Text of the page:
It’s been one month since 21 strangers from Crossroads Church left Pittsburgh to help with the relief and recovery efforts after Hurricane Harvey. Three groups of flyers, a pair of 3-day drivers, and a 2-day caravan of seven guys embarked for Dickinson, Texas, without much knowledge about what we would be doing. We knew we were helping people, but that’s about it.
We had a great time getting to know each other during those 20 or so hours of driving. I only knew 3 other people on the trip, and had met 3 others before the planning stages, so we had plenty to talk about on the journey south. We made sure to have some fun along the way as well with a stop at B.B. Kings in Memphis for some live music and dinner.
When we arrived in Dickinson, there was not much indication that there was even a disaster in the area. Everything looked normal on the surface. The initial shock came when we entered the church where we would be staying for the week. Carpet was all torn out, and there was nothing more than a coffee machine, juice machine, table and a sink in the kitchen. A few of the doors were missing, and the remaining doors had the bottom 18 inches cut off. Every wall in the building was missing the bottom 3 feet of drywall.
Something to keep in mind is that this was a large church we were staying in. They have a lot of people who would normally step in to fix things up, but they all had their own homes to take care of. The pastor there said that their “flywheel” of ministry basically stopped when the flooding happened. It was just beginning to start again while we were there. Groups were starting to meet again for the first time since the hurricane. Members of the church served us dinner every day. The little things like that gave them a sense that things were starting to return to normal.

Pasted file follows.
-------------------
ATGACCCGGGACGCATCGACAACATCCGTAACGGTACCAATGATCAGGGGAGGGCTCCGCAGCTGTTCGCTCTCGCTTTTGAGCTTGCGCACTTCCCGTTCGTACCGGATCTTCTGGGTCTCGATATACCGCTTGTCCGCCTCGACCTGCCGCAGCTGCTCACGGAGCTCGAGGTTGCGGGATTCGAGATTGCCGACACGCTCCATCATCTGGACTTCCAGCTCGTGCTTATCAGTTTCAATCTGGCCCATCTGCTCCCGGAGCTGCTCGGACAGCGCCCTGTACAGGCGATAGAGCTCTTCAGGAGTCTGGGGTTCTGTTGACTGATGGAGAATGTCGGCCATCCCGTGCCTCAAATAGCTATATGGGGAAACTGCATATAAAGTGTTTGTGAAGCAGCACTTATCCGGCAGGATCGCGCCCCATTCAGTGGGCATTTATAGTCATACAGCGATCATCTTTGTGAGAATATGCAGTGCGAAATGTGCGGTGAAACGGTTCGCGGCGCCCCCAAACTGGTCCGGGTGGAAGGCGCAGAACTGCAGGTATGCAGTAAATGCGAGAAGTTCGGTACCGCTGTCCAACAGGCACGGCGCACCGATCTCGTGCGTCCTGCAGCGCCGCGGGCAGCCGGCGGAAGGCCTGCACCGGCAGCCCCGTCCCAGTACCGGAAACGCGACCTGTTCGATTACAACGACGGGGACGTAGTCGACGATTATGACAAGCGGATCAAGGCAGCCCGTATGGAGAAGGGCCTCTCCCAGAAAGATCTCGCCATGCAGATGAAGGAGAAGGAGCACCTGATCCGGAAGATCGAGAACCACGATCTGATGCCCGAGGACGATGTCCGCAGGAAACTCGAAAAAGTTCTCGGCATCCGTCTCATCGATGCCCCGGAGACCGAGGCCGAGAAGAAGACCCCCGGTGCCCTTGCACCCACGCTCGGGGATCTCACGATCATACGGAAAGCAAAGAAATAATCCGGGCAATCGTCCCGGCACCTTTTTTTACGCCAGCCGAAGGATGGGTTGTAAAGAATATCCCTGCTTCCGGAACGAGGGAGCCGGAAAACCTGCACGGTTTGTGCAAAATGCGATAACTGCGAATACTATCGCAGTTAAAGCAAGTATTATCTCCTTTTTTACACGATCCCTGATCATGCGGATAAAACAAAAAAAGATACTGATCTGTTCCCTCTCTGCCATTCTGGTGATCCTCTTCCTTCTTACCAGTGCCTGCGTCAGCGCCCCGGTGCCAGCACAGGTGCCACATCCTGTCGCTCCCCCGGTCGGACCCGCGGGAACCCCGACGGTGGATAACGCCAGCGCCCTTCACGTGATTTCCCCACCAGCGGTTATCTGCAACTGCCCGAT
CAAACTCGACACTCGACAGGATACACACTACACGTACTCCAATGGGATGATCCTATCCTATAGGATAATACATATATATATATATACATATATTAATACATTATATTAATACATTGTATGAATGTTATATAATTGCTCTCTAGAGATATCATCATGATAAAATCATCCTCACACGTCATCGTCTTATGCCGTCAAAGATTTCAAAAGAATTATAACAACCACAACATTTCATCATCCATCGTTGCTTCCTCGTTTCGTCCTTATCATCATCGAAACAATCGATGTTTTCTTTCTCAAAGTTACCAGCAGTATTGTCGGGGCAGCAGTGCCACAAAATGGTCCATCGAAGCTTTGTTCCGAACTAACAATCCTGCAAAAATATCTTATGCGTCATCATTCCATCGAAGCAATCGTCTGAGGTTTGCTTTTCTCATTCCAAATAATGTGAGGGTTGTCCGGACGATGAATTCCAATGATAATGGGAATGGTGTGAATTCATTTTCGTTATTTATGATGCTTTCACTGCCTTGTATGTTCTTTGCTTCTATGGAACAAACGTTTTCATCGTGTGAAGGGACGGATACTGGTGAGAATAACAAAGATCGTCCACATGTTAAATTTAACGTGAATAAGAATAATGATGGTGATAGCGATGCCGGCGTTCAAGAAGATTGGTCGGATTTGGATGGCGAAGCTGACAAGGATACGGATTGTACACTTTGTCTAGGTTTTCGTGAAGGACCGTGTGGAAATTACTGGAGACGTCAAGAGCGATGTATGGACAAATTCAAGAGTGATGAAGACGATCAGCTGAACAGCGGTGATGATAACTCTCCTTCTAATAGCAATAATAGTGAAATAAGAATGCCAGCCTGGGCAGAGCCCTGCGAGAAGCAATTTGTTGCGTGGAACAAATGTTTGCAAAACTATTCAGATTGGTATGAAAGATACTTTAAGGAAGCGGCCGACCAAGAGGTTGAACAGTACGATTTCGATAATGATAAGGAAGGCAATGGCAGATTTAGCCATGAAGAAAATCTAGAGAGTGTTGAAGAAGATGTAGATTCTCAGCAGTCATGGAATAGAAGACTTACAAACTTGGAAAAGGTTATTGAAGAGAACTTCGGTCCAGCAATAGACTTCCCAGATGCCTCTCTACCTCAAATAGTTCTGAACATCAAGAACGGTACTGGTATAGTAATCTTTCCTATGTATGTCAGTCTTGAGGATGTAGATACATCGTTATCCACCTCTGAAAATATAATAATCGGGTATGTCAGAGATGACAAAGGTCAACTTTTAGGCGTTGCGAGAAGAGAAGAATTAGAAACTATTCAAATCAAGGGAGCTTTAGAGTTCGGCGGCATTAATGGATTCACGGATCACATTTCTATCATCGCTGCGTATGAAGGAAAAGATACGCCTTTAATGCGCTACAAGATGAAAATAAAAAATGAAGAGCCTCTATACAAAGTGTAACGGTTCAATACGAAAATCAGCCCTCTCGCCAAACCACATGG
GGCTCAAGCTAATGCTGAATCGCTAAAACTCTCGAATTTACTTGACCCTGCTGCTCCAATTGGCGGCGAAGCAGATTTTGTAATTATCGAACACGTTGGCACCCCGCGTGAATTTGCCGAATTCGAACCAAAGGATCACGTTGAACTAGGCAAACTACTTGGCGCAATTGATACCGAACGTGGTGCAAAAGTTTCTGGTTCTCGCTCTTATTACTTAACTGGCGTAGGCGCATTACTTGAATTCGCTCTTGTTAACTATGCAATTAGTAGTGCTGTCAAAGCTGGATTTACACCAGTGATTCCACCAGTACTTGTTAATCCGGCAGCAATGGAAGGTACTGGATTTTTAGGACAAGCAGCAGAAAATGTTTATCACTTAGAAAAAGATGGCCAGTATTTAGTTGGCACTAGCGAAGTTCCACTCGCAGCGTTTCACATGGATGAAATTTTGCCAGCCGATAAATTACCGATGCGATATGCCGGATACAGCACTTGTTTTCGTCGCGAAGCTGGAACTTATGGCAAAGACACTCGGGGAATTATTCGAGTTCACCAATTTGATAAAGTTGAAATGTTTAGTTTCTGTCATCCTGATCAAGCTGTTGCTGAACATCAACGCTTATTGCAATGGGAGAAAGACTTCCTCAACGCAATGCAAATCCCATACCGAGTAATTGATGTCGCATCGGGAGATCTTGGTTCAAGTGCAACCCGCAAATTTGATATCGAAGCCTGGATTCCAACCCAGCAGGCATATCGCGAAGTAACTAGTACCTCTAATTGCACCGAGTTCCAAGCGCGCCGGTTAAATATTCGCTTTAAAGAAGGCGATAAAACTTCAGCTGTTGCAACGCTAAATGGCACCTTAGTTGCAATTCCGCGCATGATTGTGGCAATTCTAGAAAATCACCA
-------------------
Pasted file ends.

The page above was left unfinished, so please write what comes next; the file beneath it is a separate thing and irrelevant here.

The first morning, we divided up into a few teams to work at 3 different houses and the church, as well as another church on the other side of town. I was assigned to the home of an 82-year-old widow who teaches english as a second language to immigrants. The bottom 4 feet of walls in her entire house were torn out down to the studs. I may not have hung more than a couple of sheets of drywall in my life, but that changed over the next few days. nearly 100 sheets of drywall went up in that house, along with tape and mud before we wrapped up to head home.
It wasn’t just the work that was important. The conversations and relationships that we built were even better. I met an older man named Cooper who lived across the street from our homeowner. If you know much about baseball history, you might recognize his brother’s name, Cecil Cooper. Seeing us helping out his neighbor brought more hope into his own life. I met the pastor of the black church on the other side of town. His deep care for his church members showed through everything that he said and did. He’s actually the pastor of the homeowner that my team was helping. His reaction to the progress was priceless.
There are so many stories and encounters from the trip, but I’d like to share one video with you. While it didn’t seem like we did a lot when you look at the vast reach of the disaster, to be able to touch even a few lives like this shows that it really is worth it all.